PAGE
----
RISING COSTS FOR IMPORTED GOODS AT MOMBASA PORT DUE TO NEW DUTIES

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Kenya is facing higher costs for various imported goods at the Mombasa port following the implementation of new import duties under the East African Community (EAC) Common External Tariff (CET), despite the shelving of the Finance Bill, 2024.

On import duties and affected goods, the government has been allowed to charge a 10 percent import duty on crude palm oil, up from the EAC CET rate of zero percent.
Refined oils such as soya bean oil, Refined Bleached and Deodorized – RDB palm olein, and others will face a duty rate of 25 percent or $500 per metric tonne, whichever is higher, compared to the previous 25 percent EAC CET rate.

RDB palm stearin, used as a cost-effective ingredient in various applications, will now attract a duty of 25 percent or $500 per metric tonne, up from 10 percent under the EAC CET.

Imported margarine and edible mixtures will incur a 35 percent duty or $500 per metric tonne, an increase from the EAC CET rate of 35 percent.

Worn clothes will continue to be taxed at a higher rate of 35 percent or $20 per kilo, following the EAC’s approval.

Preserved or prepared vegetables will face a 35 percent duty or $400 per metric tonne, while sweet corn, tomatoes, tomato paste, and peas will see similar increases.
Imported television sets will now be subject to a 35 percent duty, up from the EAC CET rate of 25 percent.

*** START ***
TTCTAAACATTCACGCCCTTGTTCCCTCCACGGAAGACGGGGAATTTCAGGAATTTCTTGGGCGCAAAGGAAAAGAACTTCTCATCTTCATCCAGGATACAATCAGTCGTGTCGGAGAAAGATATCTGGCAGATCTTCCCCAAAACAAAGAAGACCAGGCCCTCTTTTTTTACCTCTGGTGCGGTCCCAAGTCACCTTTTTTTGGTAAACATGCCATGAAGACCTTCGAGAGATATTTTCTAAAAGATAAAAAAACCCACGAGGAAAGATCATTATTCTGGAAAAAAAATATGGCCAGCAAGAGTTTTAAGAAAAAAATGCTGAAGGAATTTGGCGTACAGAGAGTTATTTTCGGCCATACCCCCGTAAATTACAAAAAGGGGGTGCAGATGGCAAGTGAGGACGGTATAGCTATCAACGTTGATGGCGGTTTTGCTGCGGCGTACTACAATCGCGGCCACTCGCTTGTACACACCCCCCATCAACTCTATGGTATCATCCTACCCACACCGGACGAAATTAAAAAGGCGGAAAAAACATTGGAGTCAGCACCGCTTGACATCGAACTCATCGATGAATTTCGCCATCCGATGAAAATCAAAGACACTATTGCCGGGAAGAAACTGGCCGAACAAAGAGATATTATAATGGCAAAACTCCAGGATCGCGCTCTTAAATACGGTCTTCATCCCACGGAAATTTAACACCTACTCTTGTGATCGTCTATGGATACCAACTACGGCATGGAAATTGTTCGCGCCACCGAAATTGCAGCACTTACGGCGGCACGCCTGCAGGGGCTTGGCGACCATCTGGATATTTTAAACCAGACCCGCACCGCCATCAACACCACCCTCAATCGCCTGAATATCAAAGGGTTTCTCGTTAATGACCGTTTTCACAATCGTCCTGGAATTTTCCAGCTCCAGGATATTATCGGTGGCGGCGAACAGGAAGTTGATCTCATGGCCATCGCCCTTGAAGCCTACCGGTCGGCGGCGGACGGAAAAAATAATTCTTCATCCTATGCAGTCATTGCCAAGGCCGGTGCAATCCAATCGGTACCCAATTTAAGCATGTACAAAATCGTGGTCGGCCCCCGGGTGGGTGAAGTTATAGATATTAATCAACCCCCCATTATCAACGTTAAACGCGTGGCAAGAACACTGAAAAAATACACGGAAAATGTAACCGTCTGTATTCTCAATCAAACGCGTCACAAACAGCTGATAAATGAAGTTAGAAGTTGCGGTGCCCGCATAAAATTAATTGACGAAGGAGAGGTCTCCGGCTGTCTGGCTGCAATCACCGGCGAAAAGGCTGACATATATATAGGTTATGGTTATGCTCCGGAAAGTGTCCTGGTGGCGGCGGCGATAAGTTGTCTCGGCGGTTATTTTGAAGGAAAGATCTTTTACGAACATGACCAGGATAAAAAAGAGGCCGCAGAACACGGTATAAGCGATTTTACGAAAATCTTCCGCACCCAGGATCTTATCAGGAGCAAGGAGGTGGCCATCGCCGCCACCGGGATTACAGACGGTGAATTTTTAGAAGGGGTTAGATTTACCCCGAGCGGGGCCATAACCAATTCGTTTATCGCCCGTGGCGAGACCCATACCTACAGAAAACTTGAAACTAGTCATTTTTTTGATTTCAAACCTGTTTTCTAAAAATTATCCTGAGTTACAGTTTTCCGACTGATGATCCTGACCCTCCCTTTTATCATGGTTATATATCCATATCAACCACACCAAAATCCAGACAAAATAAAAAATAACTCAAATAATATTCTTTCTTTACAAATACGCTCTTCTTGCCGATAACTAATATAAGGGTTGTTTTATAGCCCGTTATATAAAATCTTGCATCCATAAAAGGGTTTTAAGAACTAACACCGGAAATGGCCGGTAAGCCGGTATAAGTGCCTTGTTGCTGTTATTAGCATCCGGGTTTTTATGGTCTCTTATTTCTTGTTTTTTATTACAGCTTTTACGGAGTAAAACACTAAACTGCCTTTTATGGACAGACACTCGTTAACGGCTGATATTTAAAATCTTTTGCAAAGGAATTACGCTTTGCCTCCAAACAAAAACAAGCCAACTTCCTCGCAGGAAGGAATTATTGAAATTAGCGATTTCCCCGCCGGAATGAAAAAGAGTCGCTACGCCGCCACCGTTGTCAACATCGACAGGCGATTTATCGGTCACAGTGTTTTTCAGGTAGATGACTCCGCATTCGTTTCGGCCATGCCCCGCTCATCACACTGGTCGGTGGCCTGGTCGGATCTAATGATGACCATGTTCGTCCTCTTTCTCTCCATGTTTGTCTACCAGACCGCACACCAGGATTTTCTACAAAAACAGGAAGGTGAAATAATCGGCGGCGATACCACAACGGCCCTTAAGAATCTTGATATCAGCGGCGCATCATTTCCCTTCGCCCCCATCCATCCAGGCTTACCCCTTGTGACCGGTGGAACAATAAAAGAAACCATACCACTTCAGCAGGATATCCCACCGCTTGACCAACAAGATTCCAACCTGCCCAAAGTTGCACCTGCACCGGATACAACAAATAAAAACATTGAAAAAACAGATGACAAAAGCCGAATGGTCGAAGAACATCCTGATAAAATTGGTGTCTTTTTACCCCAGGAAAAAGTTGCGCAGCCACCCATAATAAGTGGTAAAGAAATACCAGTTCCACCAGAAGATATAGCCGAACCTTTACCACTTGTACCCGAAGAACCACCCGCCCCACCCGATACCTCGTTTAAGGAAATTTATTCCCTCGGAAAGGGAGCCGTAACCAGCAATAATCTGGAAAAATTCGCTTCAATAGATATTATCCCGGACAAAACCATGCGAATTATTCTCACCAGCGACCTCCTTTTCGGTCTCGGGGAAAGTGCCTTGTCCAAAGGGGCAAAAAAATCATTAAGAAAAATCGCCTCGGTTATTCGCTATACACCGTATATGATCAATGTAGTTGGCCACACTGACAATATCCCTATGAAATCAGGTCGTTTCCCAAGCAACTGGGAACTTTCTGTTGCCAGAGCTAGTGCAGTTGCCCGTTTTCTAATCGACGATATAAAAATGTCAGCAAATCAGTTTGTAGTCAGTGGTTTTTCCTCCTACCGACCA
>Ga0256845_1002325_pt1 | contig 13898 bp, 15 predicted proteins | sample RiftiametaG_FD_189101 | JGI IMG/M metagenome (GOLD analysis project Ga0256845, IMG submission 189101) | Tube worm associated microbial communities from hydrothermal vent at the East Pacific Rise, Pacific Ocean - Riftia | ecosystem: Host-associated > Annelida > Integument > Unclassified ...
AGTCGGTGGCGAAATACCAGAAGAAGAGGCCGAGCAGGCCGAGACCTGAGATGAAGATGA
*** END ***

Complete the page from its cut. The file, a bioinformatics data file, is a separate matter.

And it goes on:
Detergent powder and other organic surface-active agents will attract a 35 percent duty or $500 per metric tonne, compared to the previous 25 percent.

However, there are exemptions and temporary reductions. Consumers of rice will benefit from a lower duty of 35 percent or $200 per metric tonne, down from the EAC CET rate of 75 percent or $345 per metric tonne, for the next year.

The impact on vehicles and industrial goods will see all motor vehicles, which previously attracted a CET rate of 25 percent, will now face a higher duty rate of 35 percent.
Importers of trailers, semi-trailers, and wire of iron or non-alloy steel will also pay increased duties of 35 percent or $300 per metric tonne, up from the EAC CET rate of 10 percent.

The price of cooking gas is set to rise as Kenya joins Uganda in applying a 35 percent duty on Liquified Petroleum Gas (LPG) cylinders, deviating from the EAC CET rate of zero percent.

These changes, aimed at increasing government revenue, are expected to have a significant impact on the cost of living and doing business in Kenya.

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